Tue, May 01, 2018 - Page 10 News List

World Business Quick Take



Vietnam mulls cargo unit

Vietnam Airlines Corp, which has been transforming its fleet with new widebody planes and expanding services, is looking to further boost growth by starting a dedicated cargo unit. The Southeast Asian nation has become a major manufacturing hub, with companies, such as Samsung Electronics Co, annually producing billions of US dollars in devices, providing an air freight opportunity for the national carrier, Vietnam Airlines chief executive officer Duong Tri Thanh told Juliette Saly in a Bloomberg Television interview. Investments by companies, such as Samsung, LG Electronics Inc and Nestle SA, have made the country a manufacturing powerhouse, fueling economic growth that has been among the fastest in the region. GDP rose 7.4 percent in the first quarter and the government forecasts growth of as much as 7.5 percent this year.


DBS profit up on lending

DBS Group Holdings Ltd, Southeast Asia’s largest lender, posted an increase in first-quarter profit that beat analysts’ estimate thanks to higher lending and wealth revenue, while provisions for soured loans dropped. Net income climbed 26 percent from a year earlier to S$1.52 billion (US$1.15 billion) in the three months that ended in March, the Singapore-based company said yesterday in an exchange filing. That compares with the S$1.4 billion average estimate in a Bloomberg survey of five analysts. Rising local interest rates are helping the lenders charge more for loans, and DBS is earning higher wealth management fees after acquisitions helped it expand services for millionaires in Asia. Net interest income rose 16 percent from a year earlier to S$2.13 billion, driven by loan growth and the increase in benchmark borrowing costs.


Australian banks face risk

Australia’s four major banks could suffer a ratings downgrade in the event of a severe housing market downturn with second-order economic effects, a stress test published yesterday by Fitch Ratings showed. The test was undertaken as risks within the household sector continue to grow, the ratings agency said, adding that Australian banks were vulnerable due to their large mortgage books. House price growth across Australia’s major cities have already tempered since late last year, and the run of losses is generally expected to continue as banks clamp down on so called “liar loans” amid an exhaustive year-long public inquiry. Just a few weeks after it commenced, a comprehensive, year-long Royal Commission has already uncovered a series of poor lending practices and wrongdoings among banks as they compete to expand their loan books.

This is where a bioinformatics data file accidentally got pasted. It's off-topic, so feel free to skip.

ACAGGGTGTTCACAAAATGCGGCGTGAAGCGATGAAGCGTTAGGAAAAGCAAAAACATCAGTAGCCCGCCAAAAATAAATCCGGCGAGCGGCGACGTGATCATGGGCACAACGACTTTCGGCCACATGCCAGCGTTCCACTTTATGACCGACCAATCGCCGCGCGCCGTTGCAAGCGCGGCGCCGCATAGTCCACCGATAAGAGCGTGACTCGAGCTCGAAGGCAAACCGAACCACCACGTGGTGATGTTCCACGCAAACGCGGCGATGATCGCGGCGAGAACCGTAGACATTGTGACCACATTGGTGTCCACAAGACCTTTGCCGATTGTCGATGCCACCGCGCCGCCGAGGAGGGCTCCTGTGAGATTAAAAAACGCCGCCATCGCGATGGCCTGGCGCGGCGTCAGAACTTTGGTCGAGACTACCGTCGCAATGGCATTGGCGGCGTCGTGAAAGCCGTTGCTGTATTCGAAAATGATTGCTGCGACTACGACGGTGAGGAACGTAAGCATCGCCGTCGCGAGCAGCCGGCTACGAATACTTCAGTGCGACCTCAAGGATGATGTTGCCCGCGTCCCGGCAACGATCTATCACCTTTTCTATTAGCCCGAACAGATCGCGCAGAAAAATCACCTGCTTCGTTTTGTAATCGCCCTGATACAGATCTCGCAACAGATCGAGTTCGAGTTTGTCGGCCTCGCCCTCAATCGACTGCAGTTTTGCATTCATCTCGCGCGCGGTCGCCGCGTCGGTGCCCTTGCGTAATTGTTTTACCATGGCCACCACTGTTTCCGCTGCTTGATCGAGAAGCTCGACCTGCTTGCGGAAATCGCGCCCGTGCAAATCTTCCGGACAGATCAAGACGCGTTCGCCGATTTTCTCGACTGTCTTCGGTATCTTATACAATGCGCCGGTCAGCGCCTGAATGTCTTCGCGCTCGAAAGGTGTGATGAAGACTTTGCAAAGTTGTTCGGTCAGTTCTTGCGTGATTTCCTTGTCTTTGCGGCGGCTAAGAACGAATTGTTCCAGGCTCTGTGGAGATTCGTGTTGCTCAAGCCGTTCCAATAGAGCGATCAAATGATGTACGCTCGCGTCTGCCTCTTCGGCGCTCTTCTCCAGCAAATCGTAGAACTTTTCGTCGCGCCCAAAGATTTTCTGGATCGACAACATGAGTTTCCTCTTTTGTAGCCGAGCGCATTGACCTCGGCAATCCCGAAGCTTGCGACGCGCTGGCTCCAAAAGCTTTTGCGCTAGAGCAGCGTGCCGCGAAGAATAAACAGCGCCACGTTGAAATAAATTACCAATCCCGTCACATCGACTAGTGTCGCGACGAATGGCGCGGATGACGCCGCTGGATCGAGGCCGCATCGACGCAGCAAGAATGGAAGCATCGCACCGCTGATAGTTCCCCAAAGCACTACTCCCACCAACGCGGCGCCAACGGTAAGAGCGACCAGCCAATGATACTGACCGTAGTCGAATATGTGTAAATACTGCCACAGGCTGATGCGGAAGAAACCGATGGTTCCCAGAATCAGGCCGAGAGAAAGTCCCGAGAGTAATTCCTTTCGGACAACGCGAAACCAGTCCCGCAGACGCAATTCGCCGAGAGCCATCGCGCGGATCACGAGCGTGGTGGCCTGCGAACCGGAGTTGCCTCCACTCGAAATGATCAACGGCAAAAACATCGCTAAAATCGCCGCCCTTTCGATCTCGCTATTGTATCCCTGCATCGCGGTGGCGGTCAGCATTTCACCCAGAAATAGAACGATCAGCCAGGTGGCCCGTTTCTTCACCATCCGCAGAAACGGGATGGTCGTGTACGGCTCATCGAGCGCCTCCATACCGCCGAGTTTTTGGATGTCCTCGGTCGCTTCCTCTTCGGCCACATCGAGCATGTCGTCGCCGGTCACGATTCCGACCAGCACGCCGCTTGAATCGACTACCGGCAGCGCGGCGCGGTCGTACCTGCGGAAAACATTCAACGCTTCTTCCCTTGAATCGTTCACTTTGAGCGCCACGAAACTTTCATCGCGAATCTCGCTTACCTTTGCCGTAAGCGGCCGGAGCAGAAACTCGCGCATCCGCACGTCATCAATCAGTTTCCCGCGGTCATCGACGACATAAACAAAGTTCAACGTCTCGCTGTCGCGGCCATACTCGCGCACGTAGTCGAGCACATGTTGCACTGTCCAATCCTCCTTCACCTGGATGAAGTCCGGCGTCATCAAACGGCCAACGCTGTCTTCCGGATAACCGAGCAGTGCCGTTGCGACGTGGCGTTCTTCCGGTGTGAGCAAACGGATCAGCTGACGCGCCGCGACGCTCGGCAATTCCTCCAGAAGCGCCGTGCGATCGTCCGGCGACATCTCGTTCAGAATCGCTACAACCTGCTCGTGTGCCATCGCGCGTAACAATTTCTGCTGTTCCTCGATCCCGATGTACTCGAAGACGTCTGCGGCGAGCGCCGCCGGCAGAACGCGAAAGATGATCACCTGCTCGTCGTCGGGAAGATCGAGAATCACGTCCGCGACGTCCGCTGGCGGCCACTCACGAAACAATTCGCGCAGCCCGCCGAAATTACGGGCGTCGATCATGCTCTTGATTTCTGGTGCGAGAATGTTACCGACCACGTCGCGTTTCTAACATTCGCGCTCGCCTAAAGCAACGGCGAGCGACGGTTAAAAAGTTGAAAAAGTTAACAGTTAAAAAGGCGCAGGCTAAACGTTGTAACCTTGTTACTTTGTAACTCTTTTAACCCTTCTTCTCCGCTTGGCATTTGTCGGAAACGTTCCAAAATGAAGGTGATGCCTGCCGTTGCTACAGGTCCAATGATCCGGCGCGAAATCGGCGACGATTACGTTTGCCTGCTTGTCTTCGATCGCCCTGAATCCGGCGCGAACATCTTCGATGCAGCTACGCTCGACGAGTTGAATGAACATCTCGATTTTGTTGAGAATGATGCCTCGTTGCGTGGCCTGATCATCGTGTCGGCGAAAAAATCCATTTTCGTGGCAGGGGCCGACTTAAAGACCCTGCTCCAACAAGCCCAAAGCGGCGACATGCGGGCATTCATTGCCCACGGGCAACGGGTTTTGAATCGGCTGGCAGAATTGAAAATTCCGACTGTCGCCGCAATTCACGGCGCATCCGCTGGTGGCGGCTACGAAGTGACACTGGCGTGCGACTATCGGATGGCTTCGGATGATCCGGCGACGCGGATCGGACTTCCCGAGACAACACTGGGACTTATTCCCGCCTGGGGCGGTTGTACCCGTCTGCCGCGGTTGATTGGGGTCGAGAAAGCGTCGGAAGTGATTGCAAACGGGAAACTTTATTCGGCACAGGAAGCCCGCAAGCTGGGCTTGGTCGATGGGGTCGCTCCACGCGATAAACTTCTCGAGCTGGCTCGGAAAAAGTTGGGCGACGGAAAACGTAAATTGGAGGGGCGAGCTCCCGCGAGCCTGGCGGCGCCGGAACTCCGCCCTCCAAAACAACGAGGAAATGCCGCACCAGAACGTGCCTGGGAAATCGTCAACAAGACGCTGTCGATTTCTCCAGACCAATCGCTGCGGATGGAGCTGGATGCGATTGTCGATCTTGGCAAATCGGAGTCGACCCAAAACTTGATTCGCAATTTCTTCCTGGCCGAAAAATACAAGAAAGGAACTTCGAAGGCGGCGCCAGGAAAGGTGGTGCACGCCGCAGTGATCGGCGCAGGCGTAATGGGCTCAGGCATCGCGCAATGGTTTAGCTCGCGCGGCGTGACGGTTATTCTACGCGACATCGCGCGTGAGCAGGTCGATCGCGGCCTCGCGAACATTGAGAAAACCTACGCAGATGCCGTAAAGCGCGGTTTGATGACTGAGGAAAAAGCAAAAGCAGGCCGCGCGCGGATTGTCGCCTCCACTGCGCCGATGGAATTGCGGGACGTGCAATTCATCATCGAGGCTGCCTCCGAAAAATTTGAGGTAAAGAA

Lending growth slips

Growth in lending to the eurozone economy slipped slightly in March, but households’ and firms’ borrowing kept gaining momentum, European Central Bank (ECB) data showed yesterday. The pace of private-sector loan growth in the 19-nation single currency zone fell to 3 percent year-on-year in March, adjusting for some purely financial transactions, down from 3.1 percent in February and 3.3 percent in January. Both households and non-financial firms’ uptake of credit both picked up slightly in March, with all of the slowdown coming from non-bank financial firms, such as insurance companies and pension funds, the ECB data show.

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